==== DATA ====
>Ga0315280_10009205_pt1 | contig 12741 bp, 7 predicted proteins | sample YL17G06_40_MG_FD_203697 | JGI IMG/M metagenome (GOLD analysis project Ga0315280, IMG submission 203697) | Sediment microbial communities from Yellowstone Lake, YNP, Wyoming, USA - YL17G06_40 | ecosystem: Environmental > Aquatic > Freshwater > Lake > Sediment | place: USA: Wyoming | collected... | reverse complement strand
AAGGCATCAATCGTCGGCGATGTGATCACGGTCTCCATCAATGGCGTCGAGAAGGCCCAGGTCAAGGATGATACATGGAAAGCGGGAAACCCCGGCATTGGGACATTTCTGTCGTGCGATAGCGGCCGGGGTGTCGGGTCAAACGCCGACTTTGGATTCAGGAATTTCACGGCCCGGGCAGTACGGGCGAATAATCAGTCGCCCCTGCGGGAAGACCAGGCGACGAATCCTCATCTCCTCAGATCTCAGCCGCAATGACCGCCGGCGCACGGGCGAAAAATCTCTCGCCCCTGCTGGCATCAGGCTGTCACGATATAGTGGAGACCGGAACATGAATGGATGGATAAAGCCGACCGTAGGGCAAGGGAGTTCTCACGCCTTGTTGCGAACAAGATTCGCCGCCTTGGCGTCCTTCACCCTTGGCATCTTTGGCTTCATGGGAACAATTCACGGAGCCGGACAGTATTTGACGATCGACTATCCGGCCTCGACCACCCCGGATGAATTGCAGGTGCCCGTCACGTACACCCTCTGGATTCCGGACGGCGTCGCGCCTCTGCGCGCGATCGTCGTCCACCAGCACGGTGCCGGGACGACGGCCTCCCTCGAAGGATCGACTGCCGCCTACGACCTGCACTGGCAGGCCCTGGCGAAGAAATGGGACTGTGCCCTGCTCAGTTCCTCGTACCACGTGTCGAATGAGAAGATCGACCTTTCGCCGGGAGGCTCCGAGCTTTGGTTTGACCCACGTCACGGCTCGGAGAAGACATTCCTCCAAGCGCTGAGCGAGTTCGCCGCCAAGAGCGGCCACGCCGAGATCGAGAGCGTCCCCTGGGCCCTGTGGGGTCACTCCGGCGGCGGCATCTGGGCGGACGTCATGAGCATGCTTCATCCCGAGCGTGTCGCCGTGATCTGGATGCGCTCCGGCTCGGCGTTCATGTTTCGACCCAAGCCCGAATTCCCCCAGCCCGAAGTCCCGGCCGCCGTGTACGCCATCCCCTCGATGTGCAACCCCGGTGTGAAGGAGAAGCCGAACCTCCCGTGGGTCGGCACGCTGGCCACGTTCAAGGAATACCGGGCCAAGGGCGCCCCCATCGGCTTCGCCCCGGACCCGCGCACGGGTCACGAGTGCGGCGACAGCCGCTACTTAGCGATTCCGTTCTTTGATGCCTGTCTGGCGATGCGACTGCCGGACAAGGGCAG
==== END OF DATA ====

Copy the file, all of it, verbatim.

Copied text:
>Ga0315280_10009205_pt1 | contig 12741 bp, 7 predicted proteins | sample YL17G06_40_MG_FD_203697 | JGI IMG/M metagenome (GOLD analysis project Ga0315280, IMG submission 203697) | Sediment microbial communities from Yellowstone Lake, YNP, Wyoming, USA - YL17G06_40 | ecosystem: Environmental > Aquatic > Freshwater > Lake > Sediment | place: USA: Wyoming | collected... | reverse complement strand
AAGGCATCAATCGTCGGCGATGTGATCACGGTCTCCATCAATGGCGTCGAGAAGGCCCAGGTCAAGGATGATACATGGAAAGCGGGAAACCCCGGCATTGGGACATTTCTGTCGTGCGATAGCGGCCGGGGTGTCGGGTCAAACGCCGACTTTGGATTCAGGAATTTCACGGCCCGGGCAGTACGGGCGAATAATCAGTCGCCCCTGCGGGAAGACCAGGCGACGAATCCTCATCTCCTCAGATCTCAGCCGCAATGACCGCCGGCGCACGGGCGAAAAATCTCTCGCCCCTGCTGGCATCAGGCTGTCACGATATAGTGGAGACCGGAACATGAATGGATGGATAAAGCCGACCGTAGGGCAAGGGAGTTCTCACGCCTTGTTGCGAACAAGATTCGCCGCCTTGGCGTCCTTCACCCTTGGCATCTTTGGCTTCATGGGAACAATTCACGGAGCCGGACAGTATTTGACGATCGACTATCCGGCCTCGACCACCCCGGATGAATTGCAGGTGCCCGTCACGTACACCCTCTGGATTCCGGACGGCGTCGCGCCTCTGCGCGCGATCGTCGTCCACCAGCACGGTGCCGGGACGACGGCCTCCCTCGAAGGATCGACTGCCGCCTACGACCTGCACTGGCAGGCCCTGGCGAAGAAATGGGACTGTGCCCTGCTCAGTTCCTCGTACCACGTGTCGAATGAGAAGATCGACCTTTCGCCGGGAGGCTCCGAGCTTTGGTTTGACCCACGTCACGGCTCGGAGAAGACATTCCTCCAAGCGCTGAGCGAGTTCGCCGCCAAGAGCGGCCACGCCGAGATCGAGAGCGTCCCCTGGGCCCTGTGGGGTCACTCCGGCGGCGGCATCTGGGCGGACGTCATGAGCATGCTTCATCCCGAGCGTGTCGCCGTGATCTGGATGCGCTCCGGCTCGGCGTTCATGTTTCGACCCAAGCCCGAATTCCCCCAGCCCGAAGTCCCGGCCGCCGTGTACGCCATCCCCTCGATGTGCAACCCCGGTGTGAAGGAGAAGCCGAACCTCCCGTGGGTCGGCACGCTGGCCACGTTCAAGGAATACCGGGCCAAGGGCGCCCCCATCGGCTTCGCCCCGGACCCGCGCACGGGTCACGAGTGCGGCGACAGCCGCTACTTAGCGATTCCGTTCTTTGATGCCTGTCTGGCGATGCGACTGCCGGACAAGGGCAG